Padhanaghara in Sri Lanka

Western Monasteries
Padhanaghara, also known as Pathanagala or Piyangal (Sinhala: පධානඝර), is a type of Buddhist monastery structure constructed in ancient Sri Lanka for meditating monks.

The word Padhanaghara is constructed by combining two Pali words Padhana (means to strive for spiritual gain, which is meditation) and Ghara [(means house or hall) Amarasekara, 2017]. This implies that the Padhanaghara is a hall specially made for meditation (Amarasekara, 2017). The word Pathanagala which is a synonym derived from the word Padhanaghara is found in a few inscriptions in the country (Amarasekara, 2017). The Perimiyankulama rock inscription of King Vasabha (67-111 A.D.) refers to a grant of revenues to a Pathanagala monastery named Sudasana (Amarasekara, 2017; Paranavitana, 1983).

The Pali chronicle Mahavamsa makes a reference to a structure called Padhanabumi built by King Meghavanna-abhaya (249-262 A.D.) and another reference to a building named Mahapadhanaghara where the chief monk of Maha Viharaya lived in 438 A.D. (Amarasekara, 2017). King Aggabodhi IV (673-689 A.D.) built a Padhanaghara and donated it to Thera Dathasiva who dwelt in Nagasala (Amarasekara, 2017). The Abhayagiri Slab Inscription of King Kassapa V (914-923 A.D.) records about a Padhanaghara (Ranawella, 2001).

Padhanagharas became popular and developed into large-scale monastery complexes for meditating monks during the latter part of the Anuradhapura Period.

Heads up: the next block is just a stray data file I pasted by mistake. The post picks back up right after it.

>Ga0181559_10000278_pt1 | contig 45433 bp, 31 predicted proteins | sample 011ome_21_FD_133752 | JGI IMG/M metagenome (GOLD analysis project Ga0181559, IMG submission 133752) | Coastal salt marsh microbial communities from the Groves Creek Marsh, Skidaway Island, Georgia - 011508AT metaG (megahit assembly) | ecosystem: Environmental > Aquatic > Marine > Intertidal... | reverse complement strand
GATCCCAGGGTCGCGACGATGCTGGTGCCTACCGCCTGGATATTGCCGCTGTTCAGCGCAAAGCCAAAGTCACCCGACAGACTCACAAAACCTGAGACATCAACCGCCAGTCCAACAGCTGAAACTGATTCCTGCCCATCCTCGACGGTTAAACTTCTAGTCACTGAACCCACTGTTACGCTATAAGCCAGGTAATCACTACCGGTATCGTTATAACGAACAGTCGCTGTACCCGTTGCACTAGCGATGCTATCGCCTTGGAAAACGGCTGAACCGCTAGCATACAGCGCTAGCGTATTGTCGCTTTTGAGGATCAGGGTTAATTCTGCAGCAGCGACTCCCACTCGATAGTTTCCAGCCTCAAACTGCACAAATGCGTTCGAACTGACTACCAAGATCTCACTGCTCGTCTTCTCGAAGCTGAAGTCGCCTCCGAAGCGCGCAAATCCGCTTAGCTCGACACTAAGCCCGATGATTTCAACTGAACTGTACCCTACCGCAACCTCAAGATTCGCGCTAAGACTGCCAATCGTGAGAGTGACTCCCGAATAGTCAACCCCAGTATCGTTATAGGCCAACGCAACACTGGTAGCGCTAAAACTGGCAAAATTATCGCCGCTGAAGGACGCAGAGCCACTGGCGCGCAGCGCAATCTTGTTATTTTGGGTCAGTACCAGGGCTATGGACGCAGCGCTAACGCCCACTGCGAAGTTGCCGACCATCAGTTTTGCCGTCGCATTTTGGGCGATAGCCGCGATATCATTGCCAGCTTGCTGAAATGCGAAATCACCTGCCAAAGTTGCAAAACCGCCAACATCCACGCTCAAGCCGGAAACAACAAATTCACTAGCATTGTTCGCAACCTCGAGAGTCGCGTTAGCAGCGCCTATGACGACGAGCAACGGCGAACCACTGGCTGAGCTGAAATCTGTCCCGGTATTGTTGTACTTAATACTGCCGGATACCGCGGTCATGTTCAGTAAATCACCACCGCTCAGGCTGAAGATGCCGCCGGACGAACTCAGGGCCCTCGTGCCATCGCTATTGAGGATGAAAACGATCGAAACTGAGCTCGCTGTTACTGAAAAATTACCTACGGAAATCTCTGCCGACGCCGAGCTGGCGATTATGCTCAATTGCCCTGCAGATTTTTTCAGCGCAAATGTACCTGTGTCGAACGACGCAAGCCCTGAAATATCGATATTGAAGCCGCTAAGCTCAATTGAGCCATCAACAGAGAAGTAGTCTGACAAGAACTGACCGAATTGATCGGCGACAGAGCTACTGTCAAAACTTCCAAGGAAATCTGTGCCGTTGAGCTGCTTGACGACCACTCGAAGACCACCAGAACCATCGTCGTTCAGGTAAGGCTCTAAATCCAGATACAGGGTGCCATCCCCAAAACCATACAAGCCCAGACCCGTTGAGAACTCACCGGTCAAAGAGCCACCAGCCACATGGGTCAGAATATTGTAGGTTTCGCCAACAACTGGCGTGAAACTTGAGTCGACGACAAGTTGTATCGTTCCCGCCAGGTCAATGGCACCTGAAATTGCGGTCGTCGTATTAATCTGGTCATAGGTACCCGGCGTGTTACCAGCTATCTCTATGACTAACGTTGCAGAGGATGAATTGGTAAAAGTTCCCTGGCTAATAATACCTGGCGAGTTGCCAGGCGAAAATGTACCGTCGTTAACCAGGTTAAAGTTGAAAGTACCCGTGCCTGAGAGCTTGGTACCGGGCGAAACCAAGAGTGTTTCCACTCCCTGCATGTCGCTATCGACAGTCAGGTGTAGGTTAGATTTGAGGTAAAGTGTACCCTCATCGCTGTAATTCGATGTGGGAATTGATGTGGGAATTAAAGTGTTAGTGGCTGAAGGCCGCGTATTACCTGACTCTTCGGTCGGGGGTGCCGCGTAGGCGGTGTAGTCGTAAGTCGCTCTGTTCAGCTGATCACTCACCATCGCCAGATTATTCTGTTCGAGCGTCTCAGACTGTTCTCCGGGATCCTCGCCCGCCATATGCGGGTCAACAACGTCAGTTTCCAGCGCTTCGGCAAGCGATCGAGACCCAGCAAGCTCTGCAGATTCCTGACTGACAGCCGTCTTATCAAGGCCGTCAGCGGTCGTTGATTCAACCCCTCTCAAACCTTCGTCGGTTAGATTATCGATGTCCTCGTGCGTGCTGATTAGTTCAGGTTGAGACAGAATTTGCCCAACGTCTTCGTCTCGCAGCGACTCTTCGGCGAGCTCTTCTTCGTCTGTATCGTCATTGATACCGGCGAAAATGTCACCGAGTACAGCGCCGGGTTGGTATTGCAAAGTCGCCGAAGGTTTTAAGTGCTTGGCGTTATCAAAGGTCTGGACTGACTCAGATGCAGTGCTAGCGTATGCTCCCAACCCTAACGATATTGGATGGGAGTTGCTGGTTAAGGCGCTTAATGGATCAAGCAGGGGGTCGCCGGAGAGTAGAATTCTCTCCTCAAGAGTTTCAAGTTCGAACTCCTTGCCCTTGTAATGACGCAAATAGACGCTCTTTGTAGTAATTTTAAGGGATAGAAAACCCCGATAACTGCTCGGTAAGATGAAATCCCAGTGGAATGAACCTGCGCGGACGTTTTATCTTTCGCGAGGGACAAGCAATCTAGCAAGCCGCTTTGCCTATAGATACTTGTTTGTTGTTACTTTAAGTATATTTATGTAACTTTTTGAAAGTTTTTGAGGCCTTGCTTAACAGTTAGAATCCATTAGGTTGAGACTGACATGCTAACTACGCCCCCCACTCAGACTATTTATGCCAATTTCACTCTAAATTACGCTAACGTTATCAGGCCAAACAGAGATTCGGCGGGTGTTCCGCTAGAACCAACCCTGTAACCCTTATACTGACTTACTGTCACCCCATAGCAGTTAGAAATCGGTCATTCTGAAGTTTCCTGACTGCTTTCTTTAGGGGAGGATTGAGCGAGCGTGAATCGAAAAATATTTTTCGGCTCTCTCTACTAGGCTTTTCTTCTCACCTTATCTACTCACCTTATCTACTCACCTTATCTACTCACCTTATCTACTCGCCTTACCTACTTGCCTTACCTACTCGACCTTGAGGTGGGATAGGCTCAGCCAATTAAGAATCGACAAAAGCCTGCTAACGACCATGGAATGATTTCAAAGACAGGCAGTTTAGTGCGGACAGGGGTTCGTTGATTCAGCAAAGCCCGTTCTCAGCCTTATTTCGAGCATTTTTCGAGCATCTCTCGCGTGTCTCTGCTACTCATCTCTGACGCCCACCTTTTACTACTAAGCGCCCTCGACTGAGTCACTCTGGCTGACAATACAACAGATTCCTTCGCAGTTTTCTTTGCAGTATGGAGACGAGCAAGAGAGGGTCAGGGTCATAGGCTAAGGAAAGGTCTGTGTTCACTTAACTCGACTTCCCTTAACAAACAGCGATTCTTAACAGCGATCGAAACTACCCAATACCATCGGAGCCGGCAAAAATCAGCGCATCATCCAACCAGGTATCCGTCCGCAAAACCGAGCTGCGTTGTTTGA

Identification of Padhanaghara
Padhanaghara, Arankele
Western Monasteries at Anuradhapura was the first cluster of Padhanagharas excavated in the country and S. M. Burrows who examined the monasteries in 1885 wrongly identified them as the ruins of the palace of King Dutugemunu [(161-137 B.C.) Amarasekara, 2017]. During the years of 1890-1912, H.C.P. Bell reported more Padhanaghara ruins at Ritigala, Manakanda, Nuwaragalakanda and Veherabendigala (Amarasekara, 2017). E. R. Ayrton who examined the Western Monastery group suggested that these monasteries were dwelled by Pamsukulika monks who were an ascetic group of Buddhist monks wearing dusty rags collected from cemeteries (Amarasekara, 2017).

In 1957, S. Paranavitana related these buildings to another ascetic group known as Arannavasins (or Vanavasins: forest dwellers) and used the term "Padhanaghara" (meditation houses) for them (Amarasekara, 2017; Bandaranayake, 1974). S. Bandaranayake suggested the term Malaka and Pasada for the double platforms which are found in these monasteries (Bandaranayake, 1974).

Architectural features
Double platform
The main architectural feature of Padhanaghara monasteries is a two/double platform structure in the centre of the monastery unit (Amarasekara, 2017). The platforms are raised and faced with dressed stones. The front platform is open to the sky while the rear platform had a superstructure probably a roof (Amarasekara, 2017). The platforms, sometimes surrounded by a shallow artificial stream or a moat, are connected to each other with a large monolithic stone slab or a couple of slabs spanning across the stream in between.